Joy of sharing

Inspired from the Sufi sense of service, here’s what makes ‘Guru Ka Langar’ one of India’s finest legacy cuisine, writes Madhulika Dash

Golden Temple, Amritsar

Langar is a term that is known across the world thanks partly to the community that has made it travel to distant places and partly due to the fact that it is one of the few ‘human efforts’ to reach out when required — be it floods, earthquakes, tragedy or even on a simple scorching day when there is a good chance to find a langar serving food and cold water to enable people to survive it all.

What gives langar the ability to travel far and wide — after all, it is a temple cuisine as such? It is the
deep-rooted principle of selfless service and free for all: thoughts that may have lost their significance today, but back in the 16th century when it was established by Guru Nanak as a simple “human act”, it was nothing less than a revolution.

The good life

Only then, the young guru, who had spent his fortune creating this mess for his followers to be looked after well, (fed and rested) didn’t realise it. It was a time when religious fanaticism ruled the society with a list of many dos and don’ts — one of them was the segregation of who could find access to eat at a place of worship, which unfortunately exists till date. Langar, on the other hand, even in the beginning boasted of no such restriction. In fact, through the formative years of Sikhism, the one aspect that every guru patronised was the feeling of being a part of a free community that believed in cooking together and eating together. It was one of the philosophy of good life that was propagated by Guru Nanak Dev in the early years, who insisted on his followers to have a good meal at the langar before meeting him.

The “insistence” became an “establishment” under Guru Amar Das, who is credited for giving Guru Ka
Langar, its omnipresence in gurudwaras.

A famous story that illustrates the rise of langar from an
innovative charity and symbol of equality to emerge as the finest legacy cuisine of India occurred
during the early Mughal period.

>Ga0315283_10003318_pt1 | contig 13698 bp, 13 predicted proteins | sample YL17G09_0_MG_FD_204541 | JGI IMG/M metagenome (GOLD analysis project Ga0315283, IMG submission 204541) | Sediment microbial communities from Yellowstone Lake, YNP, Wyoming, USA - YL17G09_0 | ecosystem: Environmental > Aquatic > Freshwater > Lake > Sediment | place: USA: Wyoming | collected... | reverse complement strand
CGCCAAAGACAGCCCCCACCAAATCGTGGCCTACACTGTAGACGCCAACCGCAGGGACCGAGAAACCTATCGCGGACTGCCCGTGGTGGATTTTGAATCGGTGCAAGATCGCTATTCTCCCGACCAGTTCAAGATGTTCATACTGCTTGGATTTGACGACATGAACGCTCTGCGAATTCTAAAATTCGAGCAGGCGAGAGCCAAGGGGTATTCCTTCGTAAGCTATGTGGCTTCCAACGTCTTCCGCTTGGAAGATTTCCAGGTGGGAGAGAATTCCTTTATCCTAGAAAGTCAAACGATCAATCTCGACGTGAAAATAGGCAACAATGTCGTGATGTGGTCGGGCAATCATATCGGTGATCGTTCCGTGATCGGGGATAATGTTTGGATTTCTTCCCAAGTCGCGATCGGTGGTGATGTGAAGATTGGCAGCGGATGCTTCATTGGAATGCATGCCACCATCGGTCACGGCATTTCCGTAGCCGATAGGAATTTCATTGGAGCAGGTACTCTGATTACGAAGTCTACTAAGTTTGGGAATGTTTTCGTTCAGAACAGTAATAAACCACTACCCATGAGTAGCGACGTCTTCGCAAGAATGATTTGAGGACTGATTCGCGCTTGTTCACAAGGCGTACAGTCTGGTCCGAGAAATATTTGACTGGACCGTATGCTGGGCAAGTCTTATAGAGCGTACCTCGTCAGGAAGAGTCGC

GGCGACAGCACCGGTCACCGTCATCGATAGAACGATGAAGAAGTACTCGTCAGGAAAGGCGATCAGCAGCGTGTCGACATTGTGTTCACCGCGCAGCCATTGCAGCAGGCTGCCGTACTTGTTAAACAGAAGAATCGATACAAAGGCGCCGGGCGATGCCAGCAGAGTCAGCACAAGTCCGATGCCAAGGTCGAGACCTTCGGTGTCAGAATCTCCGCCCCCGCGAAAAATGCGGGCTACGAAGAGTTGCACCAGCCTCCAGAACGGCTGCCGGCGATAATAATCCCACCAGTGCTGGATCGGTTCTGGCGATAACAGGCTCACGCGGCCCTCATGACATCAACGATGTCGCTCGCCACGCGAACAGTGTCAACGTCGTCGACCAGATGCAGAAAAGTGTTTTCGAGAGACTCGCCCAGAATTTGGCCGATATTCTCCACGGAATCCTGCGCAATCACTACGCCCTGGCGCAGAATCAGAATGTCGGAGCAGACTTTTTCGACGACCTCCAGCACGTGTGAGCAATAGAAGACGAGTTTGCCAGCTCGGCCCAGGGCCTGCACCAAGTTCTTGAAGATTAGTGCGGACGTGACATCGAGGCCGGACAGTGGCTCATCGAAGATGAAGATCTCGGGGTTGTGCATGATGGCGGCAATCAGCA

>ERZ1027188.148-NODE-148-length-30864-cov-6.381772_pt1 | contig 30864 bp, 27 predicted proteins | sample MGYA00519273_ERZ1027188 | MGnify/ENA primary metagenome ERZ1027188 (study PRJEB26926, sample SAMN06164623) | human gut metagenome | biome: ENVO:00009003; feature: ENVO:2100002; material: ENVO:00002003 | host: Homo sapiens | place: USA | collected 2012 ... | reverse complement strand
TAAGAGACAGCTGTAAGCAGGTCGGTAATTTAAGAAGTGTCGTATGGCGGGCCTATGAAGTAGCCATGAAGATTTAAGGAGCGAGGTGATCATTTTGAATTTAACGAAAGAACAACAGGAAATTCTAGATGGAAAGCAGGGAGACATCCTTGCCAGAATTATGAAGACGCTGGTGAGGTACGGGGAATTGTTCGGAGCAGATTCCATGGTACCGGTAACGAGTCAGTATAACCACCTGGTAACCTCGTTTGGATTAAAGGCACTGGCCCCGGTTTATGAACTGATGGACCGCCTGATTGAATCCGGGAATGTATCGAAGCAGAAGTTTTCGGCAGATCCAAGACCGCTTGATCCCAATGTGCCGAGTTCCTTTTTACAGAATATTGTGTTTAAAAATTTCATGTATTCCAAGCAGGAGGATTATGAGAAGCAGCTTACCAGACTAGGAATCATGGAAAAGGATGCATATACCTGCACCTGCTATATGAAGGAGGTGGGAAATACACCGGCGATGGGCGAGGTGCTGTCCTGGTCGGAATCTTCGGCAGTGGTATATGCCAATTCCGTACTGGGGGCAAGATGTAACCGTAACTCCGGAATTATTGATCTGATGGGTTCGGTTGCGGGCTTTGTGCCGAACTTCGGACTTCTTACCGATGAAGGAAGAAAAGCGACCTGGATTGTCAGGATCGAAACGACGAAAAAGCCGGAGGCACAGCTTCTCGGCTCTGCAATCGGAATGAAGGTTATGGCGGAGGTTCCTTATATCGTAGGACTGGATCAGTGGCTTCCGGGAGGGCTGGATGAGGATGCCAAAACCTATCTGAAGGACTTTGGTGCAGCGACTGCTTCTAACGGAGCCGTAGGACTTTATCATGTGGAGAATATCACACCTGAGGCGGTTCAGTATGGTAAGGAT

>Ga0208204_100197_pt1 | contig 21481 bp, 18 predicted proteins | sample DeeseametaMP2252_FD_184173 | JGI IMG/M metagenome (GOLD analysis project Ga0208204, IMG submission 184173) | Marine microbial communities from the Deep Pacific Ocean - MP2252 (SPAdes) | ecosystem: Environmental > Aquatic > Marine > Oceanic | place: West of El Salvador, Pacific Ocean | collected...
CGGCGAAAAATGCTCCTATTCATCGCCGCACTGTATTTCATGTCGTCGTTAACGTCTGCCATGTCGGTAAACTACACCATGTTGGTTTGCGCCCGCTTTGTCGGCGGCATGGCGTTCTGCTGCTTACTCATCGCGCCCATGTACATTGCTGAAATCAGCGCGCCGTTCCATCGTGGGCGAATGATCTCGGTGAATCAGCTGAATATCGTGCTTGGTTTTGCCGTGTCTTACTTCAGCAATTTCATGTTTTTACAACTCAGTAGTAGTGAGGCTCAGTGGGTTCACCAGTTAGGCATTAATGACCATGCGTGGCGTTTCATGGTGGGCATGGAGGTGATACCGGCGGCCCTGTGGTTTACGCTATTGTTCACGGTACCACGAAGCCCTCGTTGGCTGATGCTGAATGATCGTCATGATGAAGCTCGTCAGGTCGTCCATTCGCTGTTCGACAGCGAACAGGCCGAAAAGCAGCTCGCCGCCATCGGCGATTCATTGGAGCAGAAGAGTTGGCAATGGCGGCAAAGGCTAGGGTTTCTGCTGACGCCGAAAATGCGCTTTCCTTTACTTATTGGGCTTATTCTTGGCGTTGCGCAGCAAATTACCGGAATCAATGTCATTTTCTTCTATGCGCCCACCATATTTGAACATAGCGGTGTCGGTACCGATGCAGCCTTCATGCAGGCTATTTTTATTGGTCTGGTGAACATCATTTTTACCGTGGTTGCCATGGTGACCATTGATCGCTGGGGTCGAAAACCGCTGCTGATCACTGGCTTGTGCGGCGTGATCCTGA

Munch on this

Food lore states that once Emperor Akbar and the King of Haripur went to meet Guru Amar Das. When asked for an audience, the third guru agreed but insisted, “first have the langar and then we will meet.” Whether the emperor and the king agreed willing or not, they eventually sat down to eat their simple meal amongst the many devotees. It was at that moment ‘equality’ was defined. Since then, Guru Ka Langar, which some believe could have been inspired by the early Sufi saint-run Khanqahs (free kitchen to serve the destitute), became the school that taught the virtue of not only charity and selfless service but also of creating communities that weren’t based on caste, creed and colour.

While Guru Ka Langar did play an undeniable role in transforming the way leaders thought then, it played an even bigger part in promoting the traditional food habits and sustainability, which today gives it the strength to traverse boundaries. Heavily based on the food habits of that time, a langar meal, though seemed basic, but promoted the concept of local and seasonal eating.

A practice that could have been adopted because langar survived on charity — which meant that people could give away food that was available in abundance.

This eventually allowed Guru Ka Langar the much-needed mobility as it adopted to the food culture of different continents. The lack of restriction when it came to food — though langars are largely vegetarian — also meant that the food created in Indian tradition would appeal to the palates of people of different continents. Over the years, this tradition of ‘while in Rome eat like the Romans’ became the allure of langar — as people began identifying the free mess with not only Indian food, but Indian hospitality, turning Guru Ka Langar to one of our finest legacy.

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